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ryanw
Posts: 397
Joined: Sat Apr 16, 2016 6:52 pm
Location: London

by ryanw

85kg
Enve 4.5 NBT
Vredestein Superlight Latex (50g)

I've descended for loooong durations in race conditions and never (touch wood) had a blow-out.

I talking about descents like Col de la Madone, Col de Braus, Col de Castillon etc.
'16 Cervelo S5 - 6650g
'17 Focus Mares Force 1
'15 Scott Addict Team - 6850g Sold
'17 Cervelo R3D DA - 7580g - Sold
'16 Cannondale CAAD12 DA Disc - 7560g - RIP

rasmusic
Posts: 144
Joined: Fri Jul 10, 2009 1:48 am
Location: Norway

by rasmusic

I've ridden latex in carbon clinchers for 10 years, never had a problem.

pdlpsher1
Posts: 1612
Joined: Thu Jul 19, 2012 6:09 pm
Location: CO

by pdlpsher1

The Op asked for the consensus on latex’s safety. But the irony is that those who had a blowout are not able to respond to the post


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otoman
Posts: 355
Joined: Wed Sep 17, 2008 6:25 pm
Location: Nashville

by otoman

Haha, mic drop
Age and treachery shall overcome youth and skill
Courir c’est mourir un peu

Stueys
Posts: 179
Joined: Sat Nov 22, 2014 1:12 pm

by Stueys

I read this https://enve.com/use-of-latex-tubes-wit ... cher-rims/ and switched. Prefer the feel of latex but didn’t seem worth the potential risk.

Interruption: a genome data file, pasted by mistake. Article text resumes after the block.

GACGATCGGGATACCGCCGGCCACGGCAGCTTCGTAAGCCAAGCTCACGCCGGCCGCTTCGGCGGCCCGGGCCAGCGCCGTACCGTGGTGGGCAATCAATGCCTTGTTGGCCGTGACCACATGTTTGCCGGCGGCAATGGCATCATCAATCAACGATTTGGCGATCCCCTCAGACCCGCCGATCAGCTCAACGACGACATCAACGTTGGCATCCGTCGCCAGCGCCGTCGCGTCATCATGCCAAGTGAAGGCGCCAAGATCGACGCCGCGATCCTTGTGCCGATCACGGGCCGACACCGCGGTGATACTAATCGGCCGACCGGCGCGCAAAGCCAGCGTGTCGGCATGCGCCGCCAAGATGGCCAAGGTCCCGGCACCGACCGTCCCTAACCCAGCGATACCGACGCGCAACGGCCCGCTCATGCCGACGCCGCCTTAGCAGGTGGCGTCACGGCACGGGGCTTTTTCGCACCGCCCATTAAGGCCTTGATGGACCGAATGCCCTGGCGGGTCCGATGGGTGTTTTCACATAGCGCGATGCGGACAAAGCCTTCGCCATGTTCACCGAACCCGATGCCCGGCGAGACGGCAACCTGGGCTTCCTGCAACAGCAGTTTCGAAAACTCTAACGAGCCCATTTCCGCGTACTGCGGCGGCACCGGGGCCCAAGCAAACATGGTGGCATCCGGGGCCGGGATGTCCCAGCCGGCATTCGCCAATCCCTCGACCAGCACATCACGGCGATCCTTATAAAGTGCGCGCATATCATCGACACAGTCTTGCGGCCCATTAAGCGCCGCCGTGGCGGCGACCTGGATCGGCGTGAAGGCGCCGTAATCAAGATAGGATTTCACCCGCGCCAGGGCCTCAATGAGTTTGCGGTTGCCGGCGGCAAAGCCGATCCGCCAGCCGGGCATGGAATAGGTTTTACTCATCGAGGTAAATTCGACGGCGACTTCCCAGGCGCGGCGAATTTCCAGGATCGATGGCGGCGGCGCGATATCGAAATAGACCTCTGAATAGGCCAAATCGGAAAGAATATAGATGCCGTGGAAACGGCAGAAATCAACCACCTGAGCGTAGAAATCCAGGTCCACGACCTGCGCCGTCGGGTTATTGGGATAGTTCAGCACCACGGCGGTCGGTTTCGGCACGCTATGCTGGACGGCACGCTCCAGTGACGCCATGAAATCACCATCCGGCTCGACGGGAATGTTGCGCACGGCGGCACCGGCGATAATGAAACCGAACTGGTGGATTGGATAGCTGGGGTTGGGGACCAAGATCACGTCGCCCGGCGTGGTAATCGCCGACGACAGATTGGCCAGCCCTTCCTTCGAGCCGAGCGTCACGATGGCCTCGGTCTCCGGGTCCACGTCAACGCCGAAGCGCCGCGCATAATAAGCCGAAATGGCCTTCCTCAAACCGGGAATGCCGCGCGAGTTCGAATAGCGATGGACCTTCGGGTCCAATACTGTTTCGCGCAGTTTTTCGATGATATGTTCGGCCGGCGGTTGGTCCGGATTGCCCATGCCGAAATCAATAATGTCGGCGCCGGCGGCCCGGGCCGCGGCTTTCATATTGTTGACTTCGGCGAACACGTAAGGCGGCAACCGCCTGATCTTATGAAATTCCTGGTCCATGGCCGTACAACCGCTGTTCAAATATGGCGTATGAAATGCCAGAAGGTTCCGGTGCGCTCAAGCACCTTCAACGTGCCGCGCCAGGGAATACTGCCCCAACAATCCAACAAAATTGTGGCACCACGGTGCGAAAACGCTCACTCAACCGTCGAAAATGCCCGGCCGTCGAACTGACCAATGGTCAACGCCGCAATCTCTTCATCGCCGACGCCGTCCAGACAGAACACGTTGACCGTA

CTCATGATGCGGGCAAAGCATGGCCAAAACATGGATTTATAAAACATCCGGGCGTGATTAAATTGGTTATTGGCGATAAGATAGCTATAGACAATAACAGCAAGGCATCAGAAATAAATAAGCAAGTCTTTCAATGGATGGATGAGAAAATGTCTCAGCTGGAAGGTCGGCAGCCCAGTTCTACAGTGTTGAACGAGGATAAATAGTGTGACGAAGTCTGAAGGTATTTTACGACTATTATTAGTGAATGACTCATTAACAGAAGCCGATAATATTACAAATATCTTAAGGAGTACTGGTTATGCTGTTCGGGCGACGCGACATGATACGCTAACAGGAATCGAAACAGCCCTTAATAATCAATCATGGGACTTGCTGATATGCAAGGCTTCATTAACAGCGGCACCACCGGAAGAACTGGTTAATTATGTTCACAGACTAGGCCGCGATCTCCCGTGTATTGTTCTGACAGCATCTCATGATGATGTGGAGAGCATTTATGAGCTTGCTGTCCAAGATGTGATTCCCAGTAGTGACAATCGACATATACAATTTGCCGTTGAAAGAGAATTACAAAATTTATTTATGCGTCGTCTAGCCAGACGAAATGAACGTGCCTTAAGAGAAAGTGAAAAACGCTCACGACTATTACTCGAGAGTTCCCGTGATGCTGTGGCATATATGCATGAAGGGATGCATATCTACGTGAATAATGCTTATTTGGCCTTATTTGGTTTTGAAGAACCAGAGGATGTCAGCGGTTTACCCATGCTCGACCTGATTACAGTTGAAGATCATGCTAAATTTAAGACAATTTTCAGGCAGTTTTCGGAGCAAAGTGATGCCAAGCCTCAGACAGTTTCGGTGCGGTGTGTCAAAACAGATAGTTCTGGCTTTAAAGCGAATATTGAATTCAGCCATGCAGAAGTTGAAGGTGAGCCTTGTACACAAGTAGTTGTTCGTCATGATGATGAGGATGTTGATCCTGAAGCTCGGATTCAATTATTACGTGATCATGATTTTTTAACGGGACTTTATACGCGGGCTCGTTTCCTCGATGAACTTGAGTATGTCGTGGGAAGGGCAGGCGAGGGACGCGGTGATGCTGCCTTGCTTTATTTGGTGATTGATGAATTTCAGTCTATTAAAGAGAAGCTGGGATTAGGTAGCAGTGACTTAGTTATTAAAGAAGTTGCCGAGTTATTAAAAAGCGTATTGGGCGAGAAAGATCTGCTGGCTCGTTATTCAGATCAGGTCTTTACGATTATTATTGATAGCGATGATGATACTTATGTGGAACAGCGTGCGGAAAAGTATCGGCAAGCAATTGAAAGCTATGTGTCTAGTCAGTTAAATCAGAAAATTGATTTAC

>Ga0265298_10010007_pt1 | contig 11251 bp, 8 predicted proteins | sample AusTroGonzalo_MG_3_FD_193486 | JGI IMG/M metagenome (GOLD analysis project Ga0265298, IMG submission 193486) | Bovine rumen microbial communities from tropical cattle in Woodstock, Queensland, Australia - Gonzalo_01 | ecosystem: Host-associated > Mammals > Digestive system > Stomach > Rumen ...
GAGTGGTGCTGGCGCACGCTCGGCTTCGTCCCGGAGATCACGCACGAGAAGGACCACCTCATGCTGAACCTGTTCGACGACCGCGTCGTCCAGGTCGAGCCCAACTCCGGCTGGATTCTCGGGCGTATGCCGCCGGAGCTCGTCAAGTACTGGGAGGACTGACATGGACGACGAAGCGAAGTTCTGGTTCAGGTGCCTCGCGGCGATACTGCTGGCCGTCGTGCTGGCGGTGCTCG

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wheelbuilder
Posts: 509
Joined: Wed Feb 08, 2017 2:10 am

by wheelbuilder

I'm big (185lbs), and love descending as well as late, hard braking. Been using Vittoria latex tubes front and rear in Bontrager Aeolus wheels for two years without a single problem. I don't particularly worry about it.

GlacialPace
Posts: 42
Joined: Mon Jul 30, 2018 12:37 am

by GlacialPace

wheelbuilder wrote:
Mon Aug 20, 2018 4:12 am
I'm big (185lbs), and love descending as well as late, hard braking. Been using Vittoria latex tubes front and rear in Bontrager Aeolus wheels for two years without a single problem. I don't particularly worry about it.
Late hard braking is the way to not heat things up so much, dragging the whole way down is way worse.

dereksmalls
Posts: 2068
Joined: Tue Aug 02, 2011 9:20 pm
Location: New Zealand

by dereksmalls

I've been running Vredestein latex tubes in my Enve classic 45 clinchers since about 2013, no blow outs, only user error install issues. Honestly, it depends on how you ride and where you ride, but there just aren't the issues there used to be. Vredestein are pretty thin, Vittoria and Challenge seem thicker so you could maybe start with them first if you take the plunge

by Weenie


alcatraz
Posts: 1145
Joined: Mon Aug 29, 2016 11:19 am

by alcatraz

Challenge latex has quite varying wall thickness and it worried me at first but it's held up fine. I wouldn't recommend them as a latex entry level tube. With thin tubes the installation/maintenance skill level goes up.

I'd love to try vredestein but I can't get a hold of any here in China.

The challenge tubes are 48-53gr.